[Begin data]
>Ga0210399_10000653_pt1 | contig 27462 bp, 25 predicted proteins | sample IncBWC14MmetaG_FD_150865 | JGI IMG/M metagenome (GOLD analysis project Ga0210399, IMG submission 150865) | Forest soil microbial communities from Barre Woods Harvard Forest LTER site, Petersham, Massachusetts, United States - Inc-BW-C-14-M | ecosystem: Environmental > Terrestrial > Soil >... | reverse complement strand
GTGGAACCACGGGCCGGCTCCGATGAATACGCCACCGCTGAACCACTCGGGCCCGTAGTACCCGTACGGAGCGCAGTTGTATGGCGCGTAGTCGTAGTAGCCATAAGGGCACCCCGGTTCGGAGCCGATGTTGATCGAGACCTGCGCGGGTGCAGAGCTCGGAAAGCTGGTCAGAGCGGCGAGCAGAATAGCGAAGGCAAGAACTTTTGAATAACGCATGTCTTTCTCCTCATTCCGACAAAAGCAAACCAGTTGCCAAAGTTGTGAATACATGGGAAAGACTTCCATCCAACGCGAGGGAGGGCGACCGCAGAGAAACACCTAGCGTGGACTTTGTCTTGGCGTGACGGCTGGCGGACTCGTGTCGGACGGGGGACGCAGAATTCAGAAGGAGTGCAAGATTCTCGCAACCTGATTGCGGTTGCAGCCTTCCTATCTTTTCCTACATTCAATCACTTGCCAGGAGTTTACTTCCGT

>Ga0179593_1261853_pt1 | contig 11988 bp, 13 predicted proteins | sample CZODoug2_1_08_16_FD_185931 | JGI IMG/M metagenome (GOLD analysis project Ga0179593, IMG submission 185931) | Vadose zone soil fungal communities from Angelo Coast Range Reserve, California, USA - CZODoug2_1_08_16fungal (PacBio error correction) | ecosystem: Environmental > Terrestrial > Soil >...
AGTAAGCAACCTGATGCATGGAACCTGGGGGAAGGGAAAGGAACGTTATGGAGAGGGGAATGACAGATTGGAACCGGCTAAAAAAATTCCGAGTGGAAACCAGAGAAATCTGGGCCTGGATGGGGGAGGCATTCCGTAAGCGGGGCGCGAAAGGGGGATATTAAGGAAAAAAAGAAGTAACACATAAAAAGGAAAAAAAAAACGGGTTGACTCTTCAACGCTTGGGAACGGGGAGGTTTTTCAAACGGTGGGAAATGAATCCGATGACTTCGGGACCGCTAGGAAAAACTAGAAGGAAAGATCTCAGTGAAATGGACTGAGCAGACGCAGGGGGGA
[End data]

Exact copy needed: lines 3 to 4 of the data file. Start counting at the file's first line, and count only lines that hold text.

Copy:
>Ga0179593_1261853_pt1 | contig 11988 bp, 13 predicted proteins | sample CZODoug2_1_08_16_FD_185931 | JGI IMG/M metagenome (GOLD analysis project Ga0179593, IMG submission 185931) | Vadose zone soil fungal communities from Angelo Coast Range Reserve, California, USA - CZODoug2_1_08_16fungal (PacBio error correction) | ecosystem: Environmental > Terrestrial > Soil >...
AGTAAGCAACCTGATGCATGGAACCTGGGGGAAGGGAAAGGAACGTTATGGAGAGGGGAATGACAGATTGGAACCGGCTAAAAAAATTCCGAGTGGAAACCAGAGAAATCTGGGCCTGGATGGGGGAGGCATTCCGTAAGCGGGGCGCGAAAGGGGGATATTAAGGAAAAAAAGAAGTAACACATAAAAAGGAAAAAAAAAACGGGTTGACTCTTCAACGCTTGGGAACGGGGAGGTTTTTCAAACGGTGGGAAATGAATCCGATGACTTCGGGACCGCTAGGAAAAACTAGAAGGAAAGATCTCAGTGAAATGGACTGAGCAGACGCAGGGGGGA